Mormon Quotes

Internal dissent

Wilford Woodruff
Then the subject was brought up concerning Adam being made of the dust of the earth, and Elder Orson Pratt pursued a course of stubbornness and unbelief in what President young said that will destroy him if he does not repent and turn from his evil ways.
Wilford Woodruff, Journal of Wilford Woodruff, March 11, 1856
Wilford Woodruff
I presented before the meeting the case of Orson Pratt who did not believe in some of the teachings of President Young [the Adam‑God doctrine] and thought President Young reproved him unjustly.
Wilford Woodruff, Journal of Wilford Woodruff, March 24, 1858
Boyd K. Packer
One who chooses to follow the tenets of his profession, regardless of how they may injure the Church or destroy the faith of those not ready for 'advanced history', is himself in spiritual jeopardy. If that one is a member of the Church, he has broken his covenants and will be held accountable.
Boyd K. Packer, The Mantle Is Far, Far Greater Than the Intellect
Gerald N. Lund
So how do we deal with these false philosophies? Fortunately, Mormon not only gave us Korihor's doctrines, he also gave us an inspired answer to them. This is the real value of the Korihor account. The first thing to note is that Alma does not get into philosophical debate with Korihor. He doesn't allow himself to be pulled onto the ground that Korihor tries to define as the area of debate. There is a great lesson in that. We combat false philosophies with revelation and true doctrine, not academic debate.
Gerald N. Lund, Ensign, Countering Korihor's Philosophy, July 1992
Gerald N. Lund
There is another lesson that Mormon draws from the story of Korihor. After Korihor is confounded by Alma, he demands a sign before he will believe. Korihor receives his sign—he is struck dumb, and evidently deaf as well. (See Alma 30:51.) In that pitiable state, Korihor resorts to begging for his livelihood. He finally goes among a people called the Zoramites, and there he is "run upon and trodden down" until he dies. (Alma 30:59.)
Gerald N. Lund, Ensign, Countering Korihor's Philosophy, July 1992
Dallin H. Oaks
"Criticism is particularly objectionable when it is directed toward Church authorities, general or local. Jude condemns those who 'speak evil of dignities.'" (Jude 1:8.) Evil speaking of the Lord's anointed is in a class by itself. It is one thing to depreciate a person who exercises corporate power or even government power. It is quite another thing to criticize or depreciate a person for the performance of an office to which he or she has been called of God. It does not matter that the criticism is true.
Dallin H. Oaks, 'Criticism,' Latter‑day Saint Student Association fireside in the Salt Lake Tabernacle
Dallin H. Oaks
It's wrong to criticize leaders of the church, even if the criticism is true.
Dallin H. Oaks, 'Criticism,' Latter‑day Saint Student Association fireside in the Salt Lake Tabernacle
Salt Lake Tribune
After reading in person a 23‑page letter detailing his concerns, [George P.] Lee said he was astounded at the speed with which he was ousted. Within minutes, two officials came to his office and told him to turn over all church property, including a credit card and a signed pass with which faithful Mormons gain entry to their temples. 'I was stripped of everything,' said Lee... 'It was just absolutely cold.'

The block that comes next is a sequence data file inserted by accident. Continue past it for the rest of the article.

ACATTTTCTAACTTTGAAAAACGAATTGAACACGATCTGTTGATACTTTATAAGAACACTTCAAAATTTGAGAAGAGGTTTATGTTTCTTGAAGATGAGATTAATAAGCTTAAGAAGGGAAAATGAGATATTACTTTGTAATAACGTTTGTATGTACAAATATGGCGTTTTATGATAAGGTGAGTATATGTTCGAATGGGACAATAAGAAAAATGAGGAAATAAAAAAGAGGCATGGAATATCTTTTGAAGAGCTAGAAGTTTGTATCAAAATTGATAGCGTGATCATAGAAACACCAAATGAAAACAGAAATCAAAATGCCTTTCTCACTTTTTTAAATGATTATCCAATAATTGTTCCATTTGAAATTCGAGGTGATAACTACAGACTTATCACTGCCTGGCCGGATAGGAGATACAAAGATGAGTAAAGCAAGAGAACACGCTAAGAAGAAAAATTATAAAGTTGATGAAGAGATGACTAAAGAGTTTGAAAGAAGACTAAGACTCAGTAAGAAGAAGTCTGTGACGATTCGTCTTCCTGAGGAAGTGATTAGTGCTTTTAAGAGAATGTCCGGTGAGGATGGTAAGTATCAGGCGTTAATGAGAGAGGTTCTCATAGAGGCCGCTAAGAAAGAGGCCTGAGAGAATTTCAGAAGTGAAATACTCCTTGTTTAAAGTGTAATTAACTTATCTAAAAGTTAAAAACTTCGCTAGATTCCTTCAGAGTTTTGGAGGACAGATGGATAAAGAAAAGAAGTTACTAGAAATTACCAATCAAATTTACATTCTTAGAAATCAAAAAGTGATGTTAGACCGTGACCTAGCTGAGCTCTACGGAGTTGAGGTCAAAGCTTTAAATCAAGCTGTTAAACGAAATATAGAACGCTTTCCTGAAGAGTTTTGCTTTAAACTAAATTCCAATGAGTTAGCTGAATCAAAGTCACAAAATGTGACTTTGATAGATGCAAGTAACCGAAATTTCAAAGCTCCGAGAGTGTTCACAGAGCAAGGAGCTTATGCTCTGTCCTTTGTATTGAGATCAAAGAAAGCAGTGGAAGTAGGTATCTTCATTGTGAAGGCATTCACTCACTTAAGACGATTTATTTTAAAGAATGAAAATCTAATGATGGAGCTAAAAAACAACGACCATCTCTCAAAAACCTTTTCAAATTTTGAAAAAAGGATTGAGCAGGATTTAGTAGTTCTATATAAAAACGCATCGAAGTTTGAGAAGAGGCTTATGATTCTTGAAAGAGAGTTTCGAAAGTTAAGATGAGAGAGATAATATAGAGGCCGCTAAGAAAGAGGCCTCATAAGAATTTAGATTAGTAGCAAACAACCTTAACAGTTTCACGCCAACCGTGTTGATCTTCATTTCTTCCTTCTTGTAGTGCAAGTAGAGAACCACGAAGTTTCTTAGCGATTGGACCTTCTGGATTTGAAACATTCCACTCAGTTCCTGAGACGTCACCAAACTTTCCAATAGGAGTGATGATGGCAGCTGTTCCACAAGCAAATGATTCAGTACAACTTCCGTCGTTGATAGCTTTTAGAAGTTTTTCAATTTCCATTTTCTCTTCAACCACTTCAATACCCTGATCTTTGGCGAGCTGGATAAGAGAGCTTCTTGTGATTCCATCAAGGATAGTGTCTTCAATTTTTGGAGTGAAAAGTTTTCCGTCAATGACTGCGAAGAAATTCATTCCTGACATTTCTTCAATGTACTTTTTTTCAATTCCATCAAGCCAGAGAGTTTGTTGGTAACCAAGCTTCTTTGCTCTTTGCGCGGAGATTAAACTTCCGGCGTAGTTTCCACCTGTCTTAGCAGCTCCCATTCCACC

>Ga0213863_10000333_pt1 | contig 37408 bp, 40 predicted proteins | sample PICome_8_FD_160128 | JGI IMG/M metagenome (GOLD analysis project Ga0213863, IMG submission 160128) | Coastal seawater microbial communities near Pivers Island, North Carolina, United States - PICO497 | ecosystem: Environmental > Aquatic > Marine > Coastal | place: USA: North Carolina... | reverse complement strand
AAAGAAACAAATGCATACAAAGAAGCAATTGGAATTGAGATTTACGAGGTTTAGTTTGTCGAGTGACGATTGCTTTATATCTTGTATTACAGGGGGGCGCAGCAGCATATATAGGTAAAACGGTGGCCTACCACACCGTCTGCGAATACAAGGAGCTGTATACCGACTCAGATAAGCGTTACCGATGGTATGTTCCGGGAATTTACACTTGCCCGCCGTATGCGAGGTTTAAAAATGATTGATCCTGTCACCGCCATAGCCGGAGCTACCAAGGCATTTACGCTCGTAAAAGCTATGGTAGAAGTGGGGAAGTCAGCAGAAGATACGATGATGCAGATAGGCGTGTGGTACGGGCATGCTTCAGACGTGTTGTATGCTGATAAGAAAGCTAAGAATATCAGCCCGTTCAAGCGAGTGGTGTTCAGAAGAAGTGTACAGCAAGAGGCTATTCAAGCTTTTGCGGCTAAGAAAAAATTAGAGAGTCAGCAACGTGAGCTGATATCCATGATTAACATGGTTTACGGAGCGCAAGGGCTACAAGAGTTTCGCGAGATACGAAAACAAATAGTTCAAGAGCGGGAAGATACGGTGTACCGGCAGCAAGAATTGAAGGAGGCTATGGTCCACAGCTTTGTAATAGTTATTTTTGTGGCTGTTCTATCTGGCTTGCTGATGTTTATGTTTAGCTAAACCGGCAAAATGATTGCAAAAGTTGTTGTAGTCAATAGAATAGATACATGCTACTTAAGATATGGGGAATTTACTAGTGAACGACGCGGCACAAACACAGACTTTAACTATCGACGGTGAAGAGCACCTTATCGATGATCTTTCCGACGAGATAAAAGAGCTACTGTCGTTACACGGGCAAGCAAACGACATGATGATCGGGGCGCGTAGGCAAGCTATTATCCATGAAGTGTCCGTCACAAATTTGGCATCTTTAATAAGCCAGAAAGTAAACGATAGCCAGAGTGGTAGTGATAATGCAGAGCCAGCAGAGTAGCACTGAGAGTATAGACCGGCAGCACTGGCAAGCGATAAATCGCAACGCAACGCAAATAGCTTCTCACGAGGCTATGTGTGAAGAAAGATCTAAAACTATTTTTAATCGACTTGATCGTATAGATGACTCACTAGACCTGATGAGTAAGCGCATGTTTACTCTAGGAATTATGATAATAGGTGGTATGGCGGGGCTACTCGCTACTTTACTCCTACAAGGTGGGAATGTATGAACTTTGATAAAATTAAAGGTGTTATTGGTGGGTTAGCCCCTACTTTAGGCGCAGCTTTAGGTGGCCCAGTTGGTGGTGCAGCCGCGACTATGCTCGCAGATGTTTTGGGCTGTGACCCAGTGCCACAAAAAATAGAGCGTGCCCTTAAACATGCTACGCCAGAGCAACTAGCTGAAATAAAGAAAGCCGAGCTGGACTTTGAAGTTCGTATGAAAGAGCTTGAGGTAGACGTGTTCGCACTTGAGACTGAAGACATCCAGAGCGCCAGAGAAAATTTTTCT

Salt Lake Tribune, Salt Lake Tribune, September 10, 1989, p. 14B
Salt Lake Tribune
Salt Lake City police officers admitted Thursday that the accidental wounding of an undercover officer occurred during surveillance of Mormon dissident Douglas A. Wallace [who was excommunicated from the church for giving the Priesthood to a black man].
Salt Lake Tribune, Salt Lake Tribune, Sept. 17, 1977
Salt Lake Tribune
Douglas A. Wallace was excommunicated from the LDS church for giving the priesthood to a black man. Wallace claimed that the Mormon Church: 'was behind April police surveillance... that led to the accidental shooting of a Salt Lake City police officer.'
Salt Lake Tribune, Salt Lake Tribune, Sept. 17, 1977
Sidney Rigdon
It was the imperative duty of the Church to obey the word of Joseph Smith, or the presidency, without question or inquiry, and that if there were any that would not, they should have their throats cut from ear [to] ear.
Sidney Rigdon, Sidney Rigdon letter to Apostle Orson Hyde, October 21, 1844, in Nauvoo Neighbor, December 4, 1844; see also Quinn, Mormon Hierarchy: Origins of Power, p. 94
Daniel C. Peterson
There aren't many [reasons for excommunication], really. Flat out saying Joseph Smith was a liar, I think, yeah, there's no reason for you to be a Latter‑day Saint. ... It gets a little fuzzier after that. Advocating a nonhistorical Book of Mormon, for example, advocating it in the church, I'd probably say you can't do that. If you believe it privately, that's your business. ... If they're not talking about it, if they're not advocating it, then I would say leave them alone. Work with them, if nothing else, but leave them alone. So I don't see a really clear line there. Obviously there's no room in the church for, say, a vibrant Mormon atheist movement or something like that. ...
Daniel C. Peterson, PBS, The Mormons
John D. Lee
Punishment by death is the penalty for refusing to obey the orders of the Priesthood. I knew of many men being killed in Nauvoo by the Danites. It was then the rule that all enemies of the Prophet Joseph should be killed, and I knew of many a man who was quietly put out of the way by the orders of Joseph and his apostles while the church was there.
John D. Lee, John D. Lee Diaries
George Franklin Richards